Discussing the Clark Coolidge poem in class started me thinking about combining language with evolutionary theory. The words Coolidge uses—the compounds—combine to form the word trilobite, which, in turn, produces trilobites. Coolidge’s building blocks—a unit of measure (ounce), a system of arrangement (code), and a classification (orange) come together to form the basic units of language (the articles a, the) and then, with a little help from an electrical event (ohm), the trilobites are formed—not only the creature but the word representing the creature. Trilobites are well represented in the fossil record and were the earliest arthropods on earth, living between 550 and 250 million years ago. Coolidge’s poem seems to be, at once, a commentary on the beginning of life and the beginning of language—no small feat for a poem consisting of eight words.
This is where my head was when I began to think more about Fenollosa's ideas in The Chinese Written Character as a Medium for Poetry. Over and over, Fenollosa talks about nature. He says that European speech grew as “metaphor was piled upon metaphor in quasi-geological strata” (377) (much like our little fossilized friends the trilobites—a metaphor, remember, for both life and language). Fenollosa doesn’t necessarily think that the evolution of language is a good thing however. He laments that “our ancestors built the accumulations of metaphors into structures of language and into systems of thought” that are “thin and cold” and that the structure of language is “less like a paradise than a factory” (379). Poetry, he insists, “was the earliest of the world arts” and that the Chinese written language is aligned with the “poetic substance of nature” (378) while European languages have (d)evolved into a “vulgar misuse” (379). To Fenollosa, complexity is a big problem when it comes to poetics. The “primitive metaphors do not spring from arbitrary subjective processes” (377) and “abstract meaning gives little vividness” (376).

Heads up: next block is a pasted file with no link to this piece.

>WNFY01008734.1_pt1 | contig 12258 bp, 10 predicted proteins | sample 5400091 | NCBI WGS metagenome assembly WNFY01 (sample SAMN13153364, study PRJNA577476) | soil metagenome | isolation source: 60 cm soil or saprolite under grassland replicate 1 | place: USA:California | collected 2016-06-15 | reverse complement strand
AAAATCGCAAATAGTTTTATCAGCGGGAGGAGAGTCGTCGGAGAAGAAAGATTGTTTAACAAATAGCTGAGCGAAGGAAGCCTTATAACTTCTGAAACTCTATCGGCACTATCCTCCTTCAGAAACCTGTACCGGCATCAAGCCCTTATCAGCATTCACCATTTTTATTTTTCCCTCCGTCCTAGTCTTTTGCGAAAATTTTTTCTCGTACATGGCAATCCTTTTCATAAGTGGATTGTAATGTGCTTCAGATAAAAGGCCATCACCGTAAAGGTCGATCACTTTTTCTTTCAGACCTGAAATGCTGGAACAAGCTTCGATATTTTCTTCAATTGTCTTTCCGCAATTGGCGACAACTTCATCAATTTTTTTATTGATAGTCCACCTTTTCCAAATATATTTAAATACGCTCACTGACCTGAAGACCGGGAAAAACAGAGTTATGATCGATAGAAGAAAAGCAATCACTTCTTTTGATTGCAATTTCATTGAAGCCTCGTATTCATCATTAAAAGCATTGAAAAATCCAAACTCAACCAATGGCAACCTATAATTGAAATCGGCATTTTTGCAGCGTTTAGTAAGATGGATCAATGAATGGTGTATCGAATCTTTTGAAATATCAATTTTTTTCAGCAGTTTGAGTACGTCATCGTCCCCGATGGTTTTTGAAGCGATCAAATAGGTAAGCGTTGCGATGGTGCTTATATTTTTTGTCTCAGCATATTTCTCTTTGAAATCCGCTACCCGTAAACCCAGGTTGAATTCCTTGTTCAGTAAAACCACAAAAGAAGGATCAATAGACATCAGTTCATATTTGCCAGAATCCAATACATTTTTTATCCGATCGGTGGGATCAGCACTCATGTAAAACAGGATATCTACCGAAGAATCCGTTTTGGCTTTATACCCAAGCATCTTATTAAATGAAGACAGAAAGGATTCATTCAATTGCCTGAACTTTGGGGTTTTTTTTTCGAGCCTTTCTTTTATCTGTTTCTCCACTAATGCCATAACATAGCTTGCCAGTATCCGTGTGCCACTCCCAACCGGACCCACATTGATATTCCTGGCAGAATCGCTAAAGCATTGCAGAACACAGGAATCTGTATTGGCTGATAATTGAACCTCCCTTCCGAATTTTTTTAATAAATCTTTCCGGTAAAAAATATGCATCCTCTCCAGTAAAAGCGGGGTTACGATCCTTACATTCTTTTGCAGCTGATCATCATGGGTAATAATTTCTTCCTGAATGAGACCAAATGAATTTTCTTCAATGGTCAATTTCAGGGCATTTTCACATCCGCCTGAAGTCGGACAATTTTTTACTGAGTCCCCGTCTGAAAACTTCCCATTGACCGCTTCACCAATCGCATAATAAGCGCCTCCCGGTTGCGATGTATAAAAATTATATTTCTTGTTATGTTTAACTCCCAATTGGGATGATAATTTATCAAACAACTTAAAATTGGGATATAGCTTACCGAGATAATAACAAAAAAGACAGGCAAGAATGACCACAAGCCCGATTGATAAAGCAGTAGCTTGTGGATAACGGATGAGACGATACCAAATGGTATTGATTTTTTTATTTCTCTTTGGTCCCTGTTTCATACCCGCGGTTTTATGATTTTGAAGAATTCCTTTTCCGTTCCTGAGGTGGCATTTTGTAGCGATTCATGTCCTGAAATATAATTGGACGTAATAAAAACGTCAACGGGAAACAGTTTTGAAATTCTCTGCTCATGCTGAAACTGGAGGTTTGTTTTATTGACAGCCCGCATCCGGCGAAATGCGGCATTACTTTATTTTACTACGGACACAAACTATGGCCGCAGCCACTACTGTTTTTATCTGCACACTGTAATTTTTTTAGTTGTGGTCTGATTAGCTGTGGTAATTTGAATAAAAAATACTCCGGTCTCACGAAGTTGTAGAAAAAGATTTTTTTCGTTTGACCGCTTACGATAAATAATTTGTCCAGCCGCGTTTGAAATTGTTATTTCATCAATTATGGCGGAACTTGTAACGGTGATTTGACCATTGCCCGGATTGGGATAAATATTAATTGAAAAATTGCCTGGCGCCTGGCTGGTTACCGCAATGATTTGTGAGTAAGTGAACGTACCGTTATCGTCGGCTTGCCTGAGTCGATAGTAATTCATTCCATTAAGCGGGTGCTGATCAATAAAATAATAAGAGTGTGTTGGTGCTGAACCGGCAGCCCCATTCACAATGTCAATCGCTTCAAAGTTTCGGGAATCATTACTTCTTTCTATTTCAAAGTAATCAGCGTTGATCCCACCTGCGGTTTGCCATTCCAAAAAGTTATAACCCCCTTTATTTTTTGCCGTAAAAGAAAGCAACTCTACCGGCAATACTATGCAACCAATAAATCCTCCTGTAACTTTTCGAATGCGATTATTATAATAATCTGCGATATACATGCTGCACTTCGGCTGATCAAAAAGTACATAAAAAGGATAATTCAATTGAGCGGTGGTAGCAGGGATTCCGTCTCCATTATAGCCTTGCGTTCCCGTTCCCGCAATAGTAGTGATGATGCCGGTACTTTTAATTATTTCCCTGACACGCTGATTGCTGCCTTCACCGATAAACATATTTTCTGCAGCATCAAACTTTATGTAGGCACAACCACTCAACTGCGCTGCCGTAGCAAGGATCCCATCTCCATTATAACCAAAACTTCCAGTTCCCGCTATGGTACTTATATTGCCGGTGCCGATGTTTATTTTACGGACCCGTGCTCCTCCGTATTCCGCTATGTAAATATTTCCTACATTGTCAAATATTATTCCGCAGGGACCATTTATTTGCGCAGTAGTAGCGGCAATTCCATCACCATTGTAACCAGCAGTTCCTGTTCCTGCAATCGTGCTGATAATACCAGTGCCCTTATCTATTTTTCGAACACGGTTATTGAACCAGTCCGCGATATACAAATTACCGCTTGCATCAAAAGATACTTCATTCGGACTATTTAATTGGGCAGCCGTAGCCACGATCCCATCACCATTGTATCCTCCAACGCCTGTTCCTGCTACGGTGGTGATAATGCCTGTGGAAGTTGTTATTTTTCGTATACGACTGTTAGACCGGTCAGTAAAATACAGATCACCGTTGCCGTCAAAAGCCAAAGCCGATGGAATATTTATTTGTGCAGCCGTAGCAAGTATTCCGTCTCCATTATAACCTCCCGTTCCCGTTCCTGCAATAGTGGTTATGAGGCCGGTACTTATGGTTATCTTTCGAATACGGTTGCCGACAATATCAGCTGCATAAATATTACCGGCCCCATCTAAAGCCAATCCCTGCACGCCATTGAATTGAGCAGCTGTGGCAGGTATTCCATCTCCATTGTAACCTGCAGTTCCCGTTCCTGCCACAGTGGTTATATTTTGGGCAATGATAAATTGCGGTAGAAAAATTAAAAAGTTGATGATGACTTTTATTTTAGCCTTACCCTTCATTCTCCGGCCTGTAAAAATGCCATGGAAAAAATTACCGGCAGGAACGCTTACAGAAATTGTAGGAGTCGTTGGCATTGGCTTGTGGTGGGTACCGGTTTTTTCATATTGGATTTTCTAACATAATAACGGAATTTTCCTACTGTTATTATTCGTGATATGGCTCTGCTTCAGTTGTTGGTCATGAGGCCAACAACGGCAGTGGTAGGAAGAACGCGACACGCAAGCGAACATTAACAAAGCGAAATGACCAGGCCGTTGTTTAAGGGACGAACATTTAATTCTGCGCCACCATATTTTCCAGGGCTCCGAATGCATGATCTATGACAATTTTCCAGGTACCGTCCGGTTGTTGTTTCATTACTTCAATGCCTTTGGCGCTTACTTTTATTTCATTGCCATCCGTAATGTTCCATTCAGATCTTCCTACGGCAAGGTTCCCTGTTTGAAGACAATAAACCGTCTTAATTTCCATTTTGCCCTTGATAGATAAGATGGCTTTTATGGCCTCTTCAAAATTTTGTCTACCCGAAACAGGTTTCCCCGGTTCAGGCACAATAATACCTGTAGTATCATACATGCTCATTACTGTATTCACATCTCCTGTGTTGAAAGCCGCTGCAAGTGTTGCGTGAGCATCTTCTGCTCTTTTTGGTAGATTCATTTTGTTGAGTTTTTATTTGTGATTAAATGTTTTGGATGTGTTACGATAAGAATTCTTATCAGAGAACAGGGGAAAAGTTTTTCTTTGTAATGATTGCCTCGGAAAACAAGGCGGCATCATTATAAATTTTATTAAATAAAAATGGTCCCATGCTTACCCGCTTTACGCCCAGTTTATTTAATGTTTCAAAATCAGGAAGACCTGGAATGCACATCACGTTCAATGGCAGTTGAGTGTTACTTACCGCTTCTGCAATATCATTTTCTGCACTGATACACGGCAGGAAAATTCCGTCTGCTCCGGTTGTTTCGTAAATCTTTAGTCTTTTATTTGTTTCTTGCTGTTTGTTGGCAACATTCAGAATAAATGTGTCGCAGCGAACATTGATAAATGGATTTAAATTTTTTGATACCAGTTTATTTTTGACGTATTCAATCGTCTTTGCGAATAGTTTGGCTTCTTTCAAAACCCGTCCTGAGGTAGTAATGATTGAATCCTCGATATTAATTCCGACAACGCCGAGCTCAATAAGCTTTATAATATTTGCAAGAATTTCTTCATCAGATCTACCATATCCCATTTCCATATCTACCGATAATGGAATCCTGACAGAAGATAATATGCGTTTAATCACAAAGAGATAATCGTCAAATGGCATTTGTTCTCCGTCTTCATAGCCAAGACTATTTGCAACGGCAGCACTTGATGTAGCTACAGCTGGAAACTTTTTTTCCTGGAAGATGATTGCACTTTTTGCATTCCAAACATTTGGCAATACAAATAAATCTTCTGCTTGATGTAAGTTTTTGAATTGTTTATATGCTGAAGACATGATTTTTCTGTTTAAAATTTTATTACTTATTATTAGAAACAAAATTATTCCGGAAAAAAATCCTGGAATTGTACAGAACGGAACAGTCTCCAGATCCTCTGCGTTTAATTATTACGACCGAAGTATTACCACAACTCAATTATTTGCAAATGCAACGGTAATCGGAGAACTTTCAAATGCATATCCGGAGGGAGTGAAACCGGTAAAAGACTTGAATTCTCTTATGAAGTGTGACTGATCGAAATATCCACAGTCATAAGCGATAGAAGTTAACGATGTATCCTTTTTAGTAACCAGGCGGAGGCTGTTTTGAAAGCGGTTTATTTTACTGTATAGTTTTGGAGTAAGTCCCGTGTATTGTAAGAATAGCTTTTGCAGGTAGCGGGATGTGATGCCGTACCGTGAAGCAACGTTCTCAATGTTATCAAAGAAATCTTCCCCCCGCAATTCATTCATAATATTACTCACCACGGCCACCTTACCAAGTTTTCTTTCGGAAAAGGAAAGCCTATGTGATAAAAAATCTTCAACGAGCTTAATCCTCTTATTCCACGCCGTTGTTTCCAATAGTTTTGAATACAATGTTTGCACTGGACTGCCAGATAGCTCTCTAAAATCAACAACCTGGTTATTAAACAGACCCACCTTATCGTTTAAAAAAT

Fenollosa’s “three terms of a natural process” (illustrated in the essay by the Chinese characters for ‘Man Sees Horse’) (362) follows the form of our trilobite (which consisted of three parts—a head, a thorax, and a tail). The three symbols are “alive” (363)—agent, act, object—farmer pounds rice (367). The Chinese transitive sentence and the English version as well (omitting particles) “exactly corresponds to this universal form of action in nature” (367). Unfortunately our trilobite eventually evolved, developed rudimentary legs, climbed out of the primordial soup, and became Robert Frost—okay, maybe it didn’t happen exactly like that—it did take millions of years, after all, so it is possible that there may be a missing link in there somewhere. Based on Fenollosa’s arguments (which I believe are valid), we can see how the evolution of species and the evolution of language can be looked at in much the same way. We humans, arguably the most complex creatures on earth, hold within us approximately 97% “Junk DNA”—DNA left over from evolutionary fits and starts, and myriad dead ends. We, then, are a novel, filled with abstract meaning, intransitive verbs, and innumerable nouns, adjectives, and articles while our prehistoric trilobite is the embodiment of the poem in form and language—simple and beautiful in its way—agent…act…object, head…thorax…tail…
I really got into the Fenollosa piece (and the Coolidge poem) and I’m interested in following this line of thought more thoroughly and, although I haven’t tried it yet, I want to apply some of the ideas to my own poetry—kind of poetics by natural selection, if you will.
Next Time…TRILOBITE WINS THE PRESIDENCY! A spokesman said, “Sure he’s been extinct for 250 million years and he doesn’t have a brain to speak of, but he’s leaps and bounds, evolutionarily speaking, beyond the last guy.”